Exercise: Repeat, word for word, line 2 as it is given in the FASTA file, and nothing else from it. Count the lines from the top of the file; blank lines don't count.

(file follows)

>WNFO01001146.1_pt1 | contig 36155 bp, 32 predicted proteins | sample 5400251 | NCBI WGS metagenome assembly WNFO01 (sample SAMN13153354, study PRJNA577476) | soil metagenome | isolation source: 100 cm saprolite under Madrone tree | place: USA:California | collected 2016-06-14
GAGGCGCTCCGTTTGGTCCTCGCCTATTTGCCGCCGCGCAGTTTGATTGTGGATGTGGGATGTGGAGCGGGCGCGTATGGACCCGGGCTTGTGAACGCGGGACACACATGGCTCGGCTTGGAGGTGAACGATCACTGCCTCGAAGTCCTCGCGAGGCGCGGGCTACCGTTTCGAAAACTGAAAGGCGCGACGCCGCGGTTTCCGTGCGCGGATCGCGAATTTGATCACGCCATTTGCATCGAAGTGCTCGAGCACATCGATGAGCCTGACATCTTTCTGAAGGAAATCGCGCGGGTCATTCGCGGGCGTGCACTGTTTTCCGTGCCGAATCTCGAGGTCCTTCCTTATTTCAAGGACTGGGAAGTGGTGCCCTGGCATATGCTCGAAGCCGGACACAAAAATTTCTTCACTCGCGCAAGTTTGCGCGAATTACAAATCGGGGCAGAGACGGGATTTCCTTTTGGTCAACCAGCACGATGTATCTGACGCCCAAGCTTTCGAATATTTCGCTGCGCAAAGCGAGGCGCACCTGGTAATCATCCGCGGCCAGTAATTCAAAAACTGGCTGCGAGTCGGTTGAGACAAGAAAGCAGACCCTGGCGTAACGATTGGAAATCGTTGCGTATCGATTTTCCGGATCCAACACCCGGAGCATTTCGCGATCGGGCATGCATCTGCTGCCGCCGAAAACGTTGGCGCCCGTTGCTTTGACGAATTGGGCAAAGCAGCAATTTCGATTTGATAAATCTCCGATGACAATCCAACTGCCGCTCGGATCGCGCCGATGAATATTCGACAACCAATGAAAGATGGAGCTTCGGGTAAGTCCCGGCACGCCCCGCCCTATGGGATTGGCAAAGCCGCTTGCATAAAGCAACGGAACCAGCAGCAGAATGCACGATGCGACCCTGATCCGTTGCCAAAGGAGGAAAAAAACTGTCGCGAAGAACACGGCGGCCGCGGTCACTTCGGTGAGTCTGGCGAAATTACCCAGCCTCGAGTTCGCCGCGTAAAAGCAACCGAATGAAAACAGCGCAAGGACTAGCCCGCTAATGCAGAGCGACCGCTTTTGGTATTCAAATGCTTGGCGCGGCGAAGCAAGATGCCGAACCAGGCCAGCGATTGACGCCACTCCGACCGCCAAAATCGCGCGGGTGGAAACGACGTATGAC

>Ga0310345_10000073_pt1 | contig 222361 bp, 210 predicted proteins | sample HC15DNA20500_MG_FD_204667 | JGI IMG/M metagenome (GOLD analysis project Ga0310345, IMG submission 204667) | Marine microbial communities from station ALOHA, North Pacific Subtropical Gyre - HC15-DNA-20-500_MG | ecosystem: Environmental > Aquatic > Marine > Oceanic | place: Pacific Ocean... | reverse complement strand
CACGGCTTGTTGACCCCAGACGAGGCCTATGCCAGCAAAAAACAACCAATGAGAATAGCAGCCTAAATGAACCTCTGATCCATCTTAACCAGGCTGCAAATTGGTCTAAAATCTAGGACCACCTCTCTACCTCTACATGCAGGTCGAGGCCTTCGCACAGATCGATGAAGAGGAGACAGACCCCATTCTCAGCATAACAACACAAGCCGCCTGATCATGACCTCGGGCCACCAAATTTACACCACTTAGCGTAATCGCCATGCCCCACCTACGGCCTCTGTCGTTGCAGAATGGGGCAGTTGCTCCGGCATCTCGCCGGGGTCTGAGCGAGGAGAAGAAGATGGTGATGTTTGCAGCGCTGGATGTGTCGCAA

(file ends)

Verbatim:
GAGGCGCTCCGTTTGGTCCTCGCCTATTTGCCGCCGCGCAGTTTGATTGTGGATGTGGGATGTGGAGCGGGCGCGTATGGACCCGGGCTTGTGAACGCGGGACACACATGGCTCGGCTTGGAGGTGAACGATCACTGCCTCGAAGTCCTCGCGAGGCGCGGGCTACCGTTTCGAAAACTGAAAGGCGCGACGCCGCGGTTTCCGTGCGCGGATCGCGAATTTGATCACGCCATTTGCATCGAAGTGCTCGAGCACATCGATGAGCCTGACATCTTTCTGAAGGAAATCGCGCGGGTCATTCGCGGGCGTGCACTGTTTTCCGTGCCGAATCTCGAGGTCCTTCCTTATTTCAAGGACTGGGAAGTGGTGCCCTGGCATATGCTCGAAGCCGGACACAAAAATTTCTTCACTCGCGCAAGTTTGCGCGAATTACAAATCGGGGCAGAGACGGGATTTCCTTTTGGTCAACCAGCACGATGTATCTGACGCCCAAGCTTTCGAATATTTCGCTGCGCAAAGCGAGGCGCACCTGGTAATCATCCGCGGCCAGTAATTCAAAAACTGGCTGCGAGTCGGTTGAGACAAGAAAGCAGACCCTGGCGTAACGATTGGAAATCGTTGCGTATCGATTTTCCGGATCCAACACCCGGAGCATTTCGCGATCGGGCATGCATCTGCTGCCGCCGAAAACGTTGGCGCCCGTTGCTTTGACGAATTGGGCAAAGCAGCAATTTCGATTTGATAAATCTCCGATGACAATCCAACTGCCGCTCGGATCGCGCCGATGAATATTCGACAACCAATGAAAGATGGAGCTTCGGGTAAGTCCCGGCACGCCCCGCCCTATGGGATTGGCAAAGCCGCTTGCATAAAGCAACGGAACCAGCAGCAGAATGCACGATGCGACCCTGATCCGTTGCCAAAGGAGGAAAAAAACTGTCGCGAAGAACACGGCGGCCGCGGTCACTTCGGTGAGTCTGGCGAAATTACCCAGCCTCGAGTTCGCCGCGTAAAAGCAACCGAATGAAAACAGCGCAAGGACTAGCCCGCTAATGCAGAGCGACCGCTTTTGGTATTCAAATGCTTGGCGCGGCGAAGCAAGATGCCGAACCAGGCCAGCGATTGACGCCACTCCGACCGCCAAAATCGCGCGGGTGGAAACGACGTATGAC